The Secret of the Open Question

"What's an open question?" you ask?

It's the easiest way I found to meet people and find out what's going on.

Here some of my favorite open questions:

  • What's there to see in your beautiful city?

  • Where is a good place for breakfast?

  • When does the next tour/bus/train leave?

  • Why are there so many people here for this event?

  • How do I find a taxi/ticket/way to San Jose?

  • Do you know of an inexpensive place to stay for the night?

You get the idea.

I ask a lot of seemingly dumb questions, and I can get a lot of local, inside information, fast. But I remember that some of the people I might meet might be con artists. The easiest way for me to deal with this is not travel with anything worth losing. I wear a money belt and walk away from anything that sounds funny.

Disclaimer: Be sure to exercise good judgment on anything that you find out. After all it's your trip and your responsibility to confirm the currency and validity of all information found on this or any other website and on your trip.

Yet, going to someone and asking a question, is safer that having them come up to you and ask questions. (Why is that? Because when you ask, you're in control. When they ask, they are.) Open questions are better because I can find out if the person I ask can be helpful or not.

An open Question got me a Farm Stay in Baveria.




I like to ask open questions in the local language. Spend time with that phrase book. I find it opens a lot of doors and impresses the locals.

Here I asked in German these two gentlemen on a small farm in the middle of Bavaria, my favorite open question: Do you know of an inexpensive place to stay for the night? They laughed and one of them proceeded to tell me I could stay in his guest room if I helped with some of the farm chores.

I agreed and fed the chickens for my supper. It's a Farm Stay, Bavarian style. All I had to do was ask my favorite open question. What a blast!


Lots of people around the world speak English better than I can speak their language, especially the younger ones. So lots of conversations seem to return to English. But not always. If worse comes to worst, they can find someone who can speak English. (The secret is to spend enough time in a country so you can learn the language yourself. I learned German and French this way.)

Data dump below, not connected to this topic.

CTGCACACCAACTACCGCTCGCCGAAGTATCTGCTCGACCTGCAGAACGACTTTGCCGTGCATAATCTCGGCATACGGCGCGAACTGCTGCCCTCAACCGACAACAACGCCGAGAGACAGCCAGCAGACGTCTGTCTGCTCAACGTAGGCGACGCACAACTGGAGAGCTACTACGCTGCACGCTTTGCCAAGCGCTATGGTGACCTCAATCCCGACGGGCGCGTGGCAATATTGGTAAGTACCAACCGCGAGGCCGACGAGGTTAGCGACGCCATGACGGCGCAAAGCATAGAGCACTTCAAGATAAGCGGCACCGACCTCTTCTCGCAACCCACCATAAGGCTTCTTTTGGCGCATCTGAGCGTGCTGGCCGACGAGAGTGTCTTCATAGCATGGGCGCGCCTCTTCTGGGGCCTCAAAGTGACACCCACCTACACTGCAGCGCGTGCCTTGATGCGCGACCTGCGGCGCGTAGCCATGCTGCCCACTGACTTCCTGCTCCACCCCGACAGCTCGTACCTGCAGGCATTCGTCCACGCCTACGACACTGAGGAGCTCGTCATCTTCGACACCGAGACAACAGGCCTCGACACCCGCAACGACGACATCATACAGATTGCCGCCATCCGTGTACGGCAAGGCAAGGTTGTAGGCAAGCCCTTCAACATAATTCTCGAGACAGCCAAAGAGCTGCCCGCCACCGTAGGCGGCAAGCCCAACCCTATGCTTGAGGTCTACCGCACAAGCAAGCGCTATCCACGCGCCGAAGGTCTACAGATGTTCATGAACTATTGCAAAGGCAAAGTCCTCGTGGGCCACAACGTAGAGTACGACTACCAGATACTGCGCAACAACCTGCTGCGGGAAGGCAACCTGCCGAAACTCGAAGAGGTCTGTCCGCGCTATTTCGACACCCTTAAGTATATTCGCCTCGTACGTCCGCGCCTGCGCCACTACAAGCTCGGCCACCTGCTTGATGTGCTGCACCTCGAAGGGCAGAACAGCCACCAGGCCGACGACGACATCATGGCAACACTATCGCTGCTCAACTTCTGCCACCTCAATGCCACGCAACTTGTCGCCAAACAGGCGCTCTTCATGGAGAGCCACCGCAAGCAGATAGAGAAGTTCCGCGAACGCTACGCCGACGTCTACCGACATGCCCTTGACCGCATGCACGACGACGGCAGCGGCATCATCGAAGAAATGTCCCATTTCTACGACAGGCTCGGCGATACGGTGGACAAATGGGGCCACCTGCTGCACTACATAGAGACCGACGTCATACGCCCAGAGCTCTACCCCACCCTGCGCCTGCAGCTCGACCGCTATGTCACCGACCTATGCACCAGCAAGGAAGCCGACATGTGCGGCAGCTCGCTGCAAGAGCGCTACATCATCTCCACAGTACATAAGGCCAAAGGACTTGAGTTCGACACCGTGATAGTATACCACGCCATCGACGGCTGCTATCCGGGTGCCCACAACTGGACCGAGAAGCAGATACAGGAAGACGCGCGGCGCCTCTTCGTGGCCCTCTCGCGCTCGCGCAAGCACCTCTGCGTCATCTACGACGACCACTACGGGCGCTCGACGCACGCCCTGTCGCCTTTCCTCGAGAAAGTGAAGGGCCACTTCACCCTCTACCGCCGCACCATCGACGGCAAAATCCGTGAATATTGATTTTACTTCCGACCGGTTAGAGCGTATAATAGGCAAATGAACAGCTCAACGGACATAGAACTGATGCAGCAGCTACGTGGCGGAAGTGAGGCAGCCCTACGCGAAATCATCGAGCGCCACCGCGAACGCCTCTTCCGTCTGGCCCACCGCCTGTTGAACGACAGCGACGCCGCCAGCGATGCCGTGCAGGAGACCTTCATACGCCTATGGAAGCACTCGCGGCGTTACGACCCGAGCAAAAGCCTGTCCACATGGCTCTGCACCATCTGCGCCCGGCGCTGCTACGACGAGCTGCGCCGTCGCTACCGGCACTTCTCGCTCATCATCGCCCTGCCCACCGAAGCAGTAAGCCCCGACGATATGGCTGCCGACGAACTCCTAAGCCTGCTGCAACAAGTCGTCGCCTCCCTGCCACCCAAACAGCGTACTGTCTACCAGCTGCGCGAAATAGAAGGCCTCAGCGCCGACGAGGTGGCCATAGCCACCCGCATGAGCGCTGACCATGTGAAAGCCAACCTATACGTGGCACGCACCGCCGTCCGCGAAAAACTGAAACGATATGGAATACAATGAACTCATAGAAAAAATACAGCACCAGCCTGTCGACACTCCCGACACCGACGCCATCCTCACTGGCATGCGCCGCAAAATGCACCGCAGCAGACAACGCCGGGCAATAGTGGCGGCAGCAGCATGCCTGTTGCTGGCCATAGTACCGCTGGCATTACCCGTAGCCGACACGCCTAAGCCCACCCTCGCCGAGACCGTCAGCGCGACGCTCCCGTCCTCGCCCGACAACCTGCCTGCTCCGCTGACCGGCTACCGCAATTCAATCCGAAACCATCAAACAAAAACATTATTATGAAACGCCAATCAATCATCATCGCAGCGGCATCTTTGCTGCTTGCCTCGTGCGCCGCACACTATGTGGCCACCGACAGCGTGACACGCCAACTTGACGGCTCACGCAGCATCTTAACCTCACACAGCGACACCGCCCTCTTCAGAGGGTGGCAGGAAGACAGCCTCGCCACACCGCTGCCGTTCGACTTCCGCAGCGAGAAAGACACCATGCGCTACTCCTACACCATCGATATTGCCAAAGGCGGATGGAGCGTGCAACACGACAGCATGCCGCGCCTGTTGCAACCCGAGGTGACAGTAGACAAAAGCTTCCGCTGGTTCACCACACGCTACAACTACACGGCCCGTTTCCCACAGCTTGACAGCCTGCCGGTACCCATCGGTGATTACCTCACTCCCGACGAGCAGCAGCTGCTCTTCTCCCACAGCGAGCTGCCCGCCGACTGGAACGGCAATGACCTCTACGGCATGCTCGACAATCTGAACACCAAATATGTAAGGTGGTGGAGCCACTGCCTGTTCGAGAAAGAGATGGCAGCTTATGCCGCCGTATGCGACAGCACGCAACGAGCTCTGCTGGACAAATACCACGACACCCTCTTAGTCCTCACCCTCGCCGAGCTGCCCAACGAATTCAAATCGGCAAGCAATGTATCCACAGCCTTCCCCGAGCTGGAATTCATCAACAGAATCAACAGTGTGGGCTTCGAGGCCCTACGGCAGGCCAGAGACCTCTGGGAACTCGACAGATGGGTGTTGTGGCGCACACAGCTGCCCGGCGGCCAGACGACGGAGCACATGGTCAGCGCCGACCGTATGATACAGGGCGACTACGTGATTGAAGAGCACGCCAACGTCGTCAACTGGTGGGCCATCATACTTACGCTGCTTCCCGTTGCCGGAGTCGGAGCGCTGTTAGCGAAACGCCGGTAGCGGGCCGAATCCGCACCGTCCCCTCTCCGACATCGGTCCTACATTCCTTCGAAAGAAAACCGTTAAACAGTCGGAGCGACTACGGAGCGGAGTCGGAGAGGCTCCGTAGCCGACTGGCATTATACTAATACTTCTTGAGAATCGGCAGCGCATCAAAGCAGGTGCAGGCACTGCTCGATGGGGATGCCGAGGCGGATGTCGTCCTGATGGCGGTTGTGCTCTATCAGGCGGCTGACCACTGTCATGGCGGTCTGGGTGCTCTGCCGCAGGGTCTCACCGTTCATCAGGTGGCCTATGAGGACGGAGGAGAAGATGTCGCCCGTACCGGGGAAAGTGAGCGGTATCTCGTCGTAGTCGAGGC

A Norwegian Friend with his first Volvo.

This Norwegian was very proud to show off his Volvo, the first car he ever bought. He was 16 years old. It's now over 20 years old and still running great. He ended up giving me a ride in the countryside outside his Norwegian village. We drove along his favorite back roads, places I would have never seen on my own.

I find I learn so much with this simple trick of the open question.

I ask, "What's this?" pointing at some strange building or interesting item for sale at a market.

Many times I get an impromptu history lesson, packed with local stories, gossip and the like. What a blast...

Other times I strike gold!

Once, I was invited to stay at the local's home after getting a free tour of downtown Gent in the fascinating country of Belgium. Again, all I asked was "Do you know of an inexpensive place to stay for the night?" The man was a businessman with a family.  All good signs of a safe place for me to stay. 

My impromptu tour continued the next day in nearby Brussels, visiting the magnificent Brewer's Museum there, a place I never knew existed...